Knitting Pipeline is sponsored by my Longaberger home businessn and Quince & Co.

Knitting Pipeline is sponsored by Quince & Co. and Knitcircus Yarns

Thursday, September 1, 2016

Episode 258 Asana Shawl and WIP Wrangling

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This episode is sponsored by Quince & Co and Knitcircus Yarns.

At Quince & Co  all our wool yarns are 100% grown, processed, spun, dyed, twisted, and labeled here in the USA.  Our natural fibers wool, linen, alpaca, and mohair are not chemically treated or mixed with petrochemical fibers such as nylon. Enjoy springy goodness in your knitting with

Knitcircus celebrates fun, a passion for knitting, and the delight of beautiful yarn.

Treat yourself to a gorgeous, hand-dyed, gradient yarn in saturated colors with smooth color transitions throughout the skein. We are hosting a Pick Your Gradient Shawl KAL through September 2016.

Knitting Pipeline is a Craftsy Affiliate. I enjoy taking Craftsy classes and have learned so much while taking them at my own pace. Please click on the link in the sidebar to visit Craftsy. When you purchase a class or supplies I receive credit for it. Thank you!

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Welcome to new Moderator, TheaMidnight!

KnitCircus Shawl KAL

Retreat dates and status of retreat registrations are listed in a sticky thread in the Knitting Pipeline Retreats group.

Nature Notes

We are having a good morning of thunderstorms and heavy rain today. Our area is under a flash flood warning. Our creek is overflowing its banks and the rain gardens are full and not really able to handle the excess water. My husband created rain gardens to slow down the flow of water during heavy rains and help prevent erosion down the hill. A rain garden is basically a shallow wide hole that can fill up with rain water and slowly drain. You can add plants to it so the root systems help hold the dirt and sand in place too.

Butterflies have been busy on the zinnia bed out front. We aren’t seeing the larger butterflies as much now—giant swallowtail, pipevine, spicebush, and black. We still have Eastern Tiger Swallowtails. I started putting together a little video to help me remember how to identify the different swallowtails that resemble the black swallowtail, mainly pipevine and spicebush and female tiger swallowtail. At first glance you might think all of these are the black swallowtail. My camera lens kept fogging up whenever I went outside to film so I started keeping it in the garage. I need a video to remember myself as I always feel rusty at the beginning of butterfly season.

Yesterday I saw, for the first time at this house, a cloudless sulpher. This is almost twice the size of an orange or yellow sulpher and it has a lime green cast to it’s wings. You will  notice right away that it is larger than the usual yellow butterflies. I did get a pretty good photo so I will post it in the blog but it is hard to understand the size when there is nothing to compare it to. We also have loads of silver spotted skippers, various small skippers, painted ladies, Tiger swallowtail and finally…monarchs. I’ve been very concerned about the monarchs. Last summer the numbers seemed to be up but when it is the end of August and we have not seen any in the garden, I am concerned.

August rain: the best of the summer gone, and the new fall not yet born. The odd uneven time. --Sylvia Plath

Needle Notes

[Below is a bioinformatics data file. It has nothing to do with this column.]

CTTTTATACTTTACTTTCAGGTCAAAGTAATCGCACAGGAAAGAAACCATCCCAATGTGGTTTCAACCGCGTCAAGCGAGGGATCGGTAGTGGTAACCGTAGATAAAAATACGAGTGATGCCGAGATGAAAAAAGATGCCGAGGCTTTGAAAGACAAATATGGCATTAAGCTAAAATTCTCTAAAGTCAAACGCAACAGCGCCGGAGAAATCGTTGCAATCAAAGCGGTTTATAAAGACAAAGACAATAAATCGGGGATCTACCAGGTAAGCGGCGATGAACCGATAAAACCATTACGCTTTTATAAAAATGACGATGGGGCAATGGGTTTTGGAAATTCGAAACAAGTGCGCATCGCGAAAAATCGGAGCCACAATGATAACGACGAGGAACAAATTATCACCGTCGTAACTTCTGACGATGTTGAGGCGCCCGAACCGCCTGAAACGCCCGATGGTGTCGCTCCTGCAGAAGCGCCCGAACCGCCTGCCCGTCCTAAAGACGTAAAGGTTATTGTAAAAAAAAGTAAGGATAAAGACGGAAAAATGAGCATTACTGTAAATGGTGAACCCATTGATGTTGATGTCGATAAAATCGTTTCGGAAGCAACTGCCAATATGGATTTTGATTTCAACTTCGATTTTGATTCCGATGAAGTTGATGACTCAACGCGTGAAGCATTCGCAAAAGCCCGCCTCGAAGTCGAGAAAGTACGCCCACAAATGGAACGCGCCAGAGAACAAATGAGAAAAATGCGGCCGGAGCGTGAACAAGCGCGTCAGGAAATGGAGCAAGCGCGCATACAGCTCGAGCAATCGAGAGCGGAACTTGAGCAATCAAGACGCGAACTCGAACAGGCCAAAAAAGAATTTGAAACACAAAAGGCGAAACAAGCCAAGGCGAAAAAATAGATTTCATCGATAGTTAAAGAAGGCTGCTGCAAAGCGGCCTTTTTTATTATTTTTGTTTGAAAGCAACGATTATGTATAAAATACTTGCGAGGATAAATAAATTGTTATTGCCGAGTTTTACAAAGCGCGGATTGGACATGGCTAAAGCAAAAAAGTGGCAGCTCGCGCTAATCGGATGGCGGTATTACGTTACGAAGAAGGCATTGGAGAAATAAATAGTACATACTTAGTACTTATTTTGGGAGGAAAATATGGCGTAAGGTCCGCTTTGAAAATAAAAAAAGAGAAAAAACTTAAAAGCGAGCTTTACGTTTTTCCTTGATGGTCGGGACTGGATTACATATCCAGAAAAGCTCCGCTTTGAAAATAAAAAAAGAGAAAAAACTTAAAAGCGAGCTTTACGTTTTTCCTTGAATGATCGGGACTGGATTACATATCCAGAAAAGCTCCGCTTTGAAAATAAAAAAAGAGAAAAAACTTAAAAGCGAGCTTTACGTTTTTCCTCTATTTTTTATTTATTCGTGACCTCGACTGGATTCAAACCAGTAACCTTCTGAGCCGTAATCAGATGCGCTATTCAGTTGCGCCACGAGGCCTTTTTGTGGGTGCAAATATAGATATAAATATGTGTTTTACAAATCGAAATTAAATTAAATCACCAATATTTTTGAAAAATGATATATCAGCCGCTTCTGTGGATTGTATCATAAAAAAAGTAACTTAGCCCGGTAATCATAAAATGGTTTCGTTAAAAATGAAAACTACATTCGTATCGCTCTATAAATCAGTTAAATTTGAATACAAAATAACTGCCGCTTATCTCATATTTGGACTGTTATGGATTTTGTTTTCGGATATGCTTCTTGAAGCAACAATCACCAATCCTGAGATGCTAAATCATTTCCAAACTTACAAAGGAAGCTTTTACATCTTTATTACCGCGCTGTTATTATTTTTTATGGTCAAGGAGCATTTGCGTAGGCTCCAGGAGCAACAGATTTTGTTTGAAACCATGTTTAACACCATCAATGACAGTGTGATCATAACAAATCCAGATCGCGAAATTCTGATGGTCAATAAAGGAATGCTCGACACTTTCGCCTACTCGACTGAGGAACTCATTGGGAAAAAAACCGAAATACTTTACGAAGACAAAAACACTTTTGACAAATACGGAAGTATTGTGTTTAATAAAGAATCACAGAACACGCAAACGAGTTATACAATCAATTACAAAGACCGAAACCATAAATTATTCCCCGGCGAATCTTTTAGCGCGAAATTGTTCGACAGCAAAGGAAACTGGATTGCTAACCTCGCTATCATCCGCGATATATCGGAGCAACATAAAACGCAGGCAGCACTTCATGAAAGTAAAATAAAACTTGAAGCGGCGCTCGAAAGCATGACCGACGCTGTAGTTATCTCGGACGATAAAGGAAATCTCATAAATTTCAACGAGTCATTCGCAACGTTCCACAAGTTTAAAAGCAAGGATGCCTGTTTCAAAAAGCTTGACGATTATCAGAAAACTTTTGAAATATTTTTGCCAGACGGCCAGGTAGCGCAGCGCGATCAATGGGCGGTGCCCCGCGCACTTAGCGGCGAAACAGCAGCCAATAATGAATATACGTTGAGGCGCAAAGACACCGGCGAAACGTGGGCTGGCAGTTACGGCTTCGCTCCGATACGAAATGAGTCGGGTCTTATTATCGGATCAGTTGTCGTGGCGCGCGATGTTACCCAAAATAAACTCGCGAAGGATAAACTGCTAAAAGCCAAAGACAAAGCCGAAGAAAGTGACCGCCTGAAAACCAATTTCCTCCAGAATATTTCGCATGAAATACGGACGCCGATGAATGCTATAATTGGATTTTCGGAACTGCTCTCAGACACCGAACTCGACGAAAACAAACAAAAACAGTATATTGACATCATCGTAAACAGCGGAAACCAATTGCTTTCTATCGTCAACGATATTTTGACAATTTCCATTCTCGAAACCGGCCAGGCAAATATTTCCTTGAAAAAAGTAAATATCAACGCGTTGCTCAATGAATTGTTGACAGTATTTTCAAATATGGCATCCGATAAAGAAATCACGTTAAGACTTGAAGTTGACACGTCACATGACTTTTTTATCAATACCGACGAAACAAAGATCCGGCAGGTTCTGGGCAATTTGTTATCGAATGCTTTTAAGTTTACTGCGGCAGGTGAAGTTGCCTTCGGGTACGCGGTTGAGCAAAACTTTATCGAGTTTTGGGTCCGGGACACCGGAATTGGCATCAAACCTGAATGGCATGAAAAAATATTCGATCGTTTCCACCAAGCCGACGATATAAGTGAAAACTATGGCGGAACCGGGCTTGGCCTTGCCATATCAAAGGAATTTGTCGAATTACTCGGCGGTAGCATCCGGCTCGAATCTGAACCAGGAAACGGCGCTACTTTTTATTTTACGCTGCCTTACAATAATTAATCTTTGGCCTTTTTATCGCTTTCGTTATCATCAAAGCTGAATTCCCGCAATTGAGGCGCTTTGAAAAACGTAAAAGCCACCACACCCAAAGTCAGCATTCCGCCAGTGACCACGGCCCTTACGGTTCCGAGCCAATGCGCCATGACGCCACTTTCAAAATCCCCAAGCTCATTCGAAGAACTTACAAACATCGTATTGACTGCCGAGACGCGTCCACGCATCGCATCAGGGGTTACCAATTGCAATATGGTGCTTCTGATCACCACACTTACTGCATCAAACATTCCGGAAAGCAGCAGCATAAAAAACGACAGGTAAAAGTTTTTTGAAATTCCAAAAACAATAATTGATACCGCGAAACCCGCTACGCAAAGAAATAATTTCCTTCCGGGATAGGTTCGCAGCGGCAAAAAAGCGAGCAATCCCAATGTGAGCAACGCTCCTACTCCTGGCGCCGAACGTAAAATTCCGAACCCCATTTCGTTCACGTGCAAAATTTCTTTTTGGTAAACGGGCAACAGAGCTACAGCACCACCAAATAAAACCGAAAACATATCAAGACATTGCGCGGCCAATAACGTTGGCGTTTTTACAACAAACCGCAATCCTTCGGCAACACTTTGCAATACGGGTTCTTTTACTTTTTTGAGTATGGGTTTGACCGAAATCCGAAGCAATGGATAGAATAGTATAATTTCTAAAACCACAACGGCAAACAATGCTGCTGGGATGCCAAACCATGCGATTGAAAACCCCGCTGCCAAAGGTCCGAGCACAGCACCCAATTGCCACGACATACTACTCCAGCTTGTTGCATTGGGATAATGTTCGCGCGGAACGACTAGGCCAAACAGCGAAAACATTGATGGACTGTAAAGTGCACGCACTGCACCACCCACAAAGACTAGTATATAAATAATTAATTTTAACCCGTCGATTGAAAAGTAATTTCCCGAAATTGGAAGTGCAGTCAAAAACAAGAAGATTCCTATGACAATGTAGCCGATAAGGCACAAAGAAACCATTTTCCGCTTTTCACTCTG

Asana Shawl by Helen Stewart 3rd in The Shawl Society Collection

Seven Sisters Arts Matrika (merino/silk) 2 skeins

The Blethering Room

WIP Wrangling

From KatyKittyJay

I’ve been less enthused by my knitting recently. I’m trying to finish projects because I have too many wips for comfort and never complete anything because my time is divided between so many, and some are big, and others are at the fiddly tedious stage before completion. I think this is why I’m not enjoying it so much, although I’m still knitting every day just not that much and not feeling excited about it.

I didn’t think you could have too many wips but this system is not working for me. Knitting is meant to be fun!

From TheaMidnight

Unfun WIPs can endanger your knitting mojo, so you must guard against that. I look at my WIPs and I question 1) Does the knitting /finishing involve more than I am willing to commit?; 2) Will I still love the piece/garment when I am finished?;
3) How can I reward myself along the way or make this task seem happier until I am done?

Without seeming too philosophical, I am only going to do knitting which I really enjoy. Part of this means forgiving myself for a bad purchase (What was I thinking? LoL!) and being GUILT FREE! I am refusing to punish myself for not finishing and for moving onto another project with a different challenge! There I guess that was some philosophy!

Have the most fun you can with your knitting and don’t let those WIPs drag you under! Move on to knitting you love!

Angelus Novus by East London Knits/Rene Callahan

Quince & Co Phoebe in the Mercury colorway.

Finished body and one sleeve. Sleeve too tight and body too short. I did get gauge and checked gauge several times throughout but did not check row gauge which is probably key in this design.

There comes a time in most projects where you have to power through a section that might not be your favorite type of knitting but I find it is better to do it when you get to it than start something else and try to come back to it. It generally won’t be more fun then.

Have a great week, haste ye back and hold your knitting close.

1 comment:

Unknown said...

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About Me

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I play the Great Highland Pipes, knit, observe nature, and read. My name on Ravelry is PrairiePiper. Find me on Instagram as KnittingPipeline.